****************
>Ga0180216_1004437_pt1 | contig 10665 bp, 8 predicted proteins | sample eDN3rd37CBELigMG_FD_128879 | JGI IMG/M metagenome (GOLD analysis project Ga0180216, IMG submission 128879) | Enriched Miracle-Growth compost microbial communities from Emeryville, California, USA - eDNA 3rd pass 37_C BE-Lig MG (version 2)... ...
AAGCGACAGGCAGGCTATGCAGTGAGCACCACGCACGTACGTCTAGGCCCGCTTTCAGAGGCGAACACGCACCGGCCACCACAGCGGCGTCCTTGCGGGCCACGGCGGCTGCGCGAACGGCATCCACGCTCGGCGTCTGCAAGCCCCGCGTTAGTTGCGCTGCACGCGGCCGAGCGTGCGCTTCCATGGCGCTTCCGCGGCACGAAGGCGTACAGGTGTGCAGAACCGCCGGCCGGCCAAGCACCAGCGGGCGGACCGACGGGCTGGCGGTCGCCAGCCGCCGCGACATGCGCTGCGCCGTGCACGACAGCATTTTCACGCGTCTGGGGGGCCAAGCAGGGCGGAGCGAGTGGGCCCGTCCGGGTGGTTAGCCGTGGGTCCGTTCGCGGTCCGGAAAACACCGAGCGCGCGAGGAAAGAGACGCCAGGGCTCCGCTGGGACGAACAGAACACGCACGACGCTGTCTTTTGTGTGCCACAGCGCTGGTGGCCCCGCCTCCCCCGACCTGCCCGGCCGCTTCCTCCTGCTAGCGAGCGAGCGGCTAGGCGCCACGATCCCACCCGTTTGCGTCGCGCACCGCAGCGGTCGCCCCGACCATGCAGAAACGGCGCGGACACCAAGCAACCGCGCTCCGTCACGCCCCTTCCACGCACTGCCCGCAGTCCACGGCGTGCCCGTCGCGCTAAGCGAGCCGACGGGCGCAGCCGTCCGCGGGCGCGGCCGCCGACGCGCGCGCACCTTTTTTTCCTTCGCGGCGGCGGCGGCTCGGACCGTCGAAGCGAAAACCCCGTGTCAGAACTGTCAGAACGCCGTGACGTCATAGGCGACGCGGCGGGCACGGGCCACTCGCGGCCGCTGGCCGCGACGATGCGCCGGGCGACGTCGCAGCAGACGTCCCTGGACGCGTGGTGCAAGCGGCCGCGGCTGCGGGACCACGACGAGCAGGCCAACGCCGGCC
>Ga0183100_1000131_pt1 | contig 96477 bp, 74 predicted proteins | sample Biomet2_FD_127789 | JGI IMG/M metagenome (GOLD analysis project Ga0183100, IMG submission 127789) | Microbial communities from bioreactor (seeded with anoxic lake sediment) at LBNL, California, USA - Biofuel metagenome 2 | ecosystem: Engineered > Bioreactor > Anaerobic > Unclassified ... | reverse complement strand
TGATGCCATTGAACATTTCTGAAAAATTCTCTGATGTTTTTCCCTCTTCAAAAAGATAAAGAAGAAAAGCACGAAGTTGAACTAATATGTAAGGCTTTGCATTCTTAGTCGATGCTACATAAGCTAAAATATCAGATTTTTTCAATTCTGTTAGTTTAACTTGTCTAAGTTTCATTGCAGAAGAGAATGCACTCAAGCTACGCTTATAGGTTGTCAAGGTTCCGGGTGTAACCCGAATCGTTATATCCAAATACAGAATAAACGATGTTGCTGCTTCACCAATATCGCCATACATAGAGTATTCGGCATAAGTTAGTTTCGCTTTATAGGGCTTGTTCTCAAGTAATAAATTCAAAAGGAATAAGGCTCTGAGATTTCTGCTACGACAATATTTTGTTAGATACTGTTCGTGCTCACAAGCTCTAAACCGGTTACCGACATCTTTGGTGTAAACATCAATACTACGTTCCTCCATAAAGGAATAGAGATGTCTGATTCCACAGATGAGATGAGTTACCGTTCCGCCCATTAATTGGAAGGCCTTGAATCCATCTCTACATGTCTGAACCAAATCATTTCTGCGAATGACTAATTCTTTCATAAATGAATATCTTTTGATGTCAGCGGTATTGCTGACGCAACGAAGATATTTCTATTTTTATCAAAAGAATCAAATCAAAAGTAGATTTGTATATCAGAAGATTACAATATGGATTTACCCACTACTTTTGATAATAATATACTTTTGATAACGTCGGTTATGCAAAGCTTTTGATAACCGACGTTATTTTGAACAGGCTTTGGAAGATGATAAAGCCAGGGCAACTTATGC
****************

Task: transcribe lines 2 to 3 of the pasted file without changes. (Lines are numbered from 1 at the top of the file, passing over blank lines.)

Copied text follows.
AAGCGACAGGCAGGCTATGCAGTGAGCACCACGCACGTACGTCTAGGCCCGCTTTCAGAGGCGAACACGCACCGGCCACCACAGCGGCGTCCTTGCGGGCCACGGCGGCTGCGCGAACGGCATCCACGCTCGGCGTCTGCAAGCCCCGCGTTAGTTGCGCTGCACGCGGCCGAGCGTGCGCTTCCATGGCGCTTCCGCGGCACGAAGGCGTACAGGTGTGCAGAACCGCCGGCCGGCCAAGCACCAGCGGGCGGACCGACGGGCTGGCGGTCGCCAGCCGCCGCGACATGCGCTGCGCCGTGCACGACAGCATTTTCACGCGTCTGGGGGGCCAAGCAGGGCGGAGCGAGTGGGCCCGTCCGGGTGGTTAGCCGTGGGTCCGTTCGCGGTCCGGAAAACACCGAGCGCGCGAGGAAAGAGACGCCAGGGCTCCGCTGGGACGAACAGAACACGCACGACGCTGTCTTTTGTGTGCCACAGCGCTGGTGGCCCCGCCTCCCCCGACCTGCCCGGCCGCTTCCTCCTGCTAGCGAGCGAGCGGCTAGGCGCCACGATCCCACCCGTTTGCGTCGCGCACCGCAGCGGTCGCCCCGACCATGCAGAAACGGCGCGGACACCAAGCAACCGCGCTCCGTCACGCCCCTTCCACGCACTGCCCGCAGTCCACGGCGTGCCCGTCGCGCTAAGCGAGCCGACGGGCGCAGCCGTCCGCGGGCGCGGCCGCCGACGCGCGCGCACCTTTTTTTCCTTCGCGGCGGCGGCGGCTCGGACCGTCGAAGCGAAAACCCCGTGTCAGAACTGTCAGAACGCCGTGACGTCATAGGCGACGCGGCGGGCACGGGCCACTCGCGGCCGCTGGCCGCGACGATGCGCCGGGCGACGTCGCAGCAGACGTCCCTGGACGCGTGGTGCAAGCGGCCGCGGCTGCGGGACCACGACGAGCAGGCCAACGCCGGCC
>Ga0183100_1000131_pt1 | contig 96477 bp, 74 predicted proteins | sample Biomet2_FD_127789 | JGI IMG/M metagenome (GOLD analysis project Ga0183100, IMG submission 127789) | Microbial communities from bioreactor (seeded with anoxic lake sediment) at LBNL, California, USA - Biofuel metagenome 2 | ecosystem: Engineered > Bioreactor > Anaerobic > Unclassified ... | reverse complement strand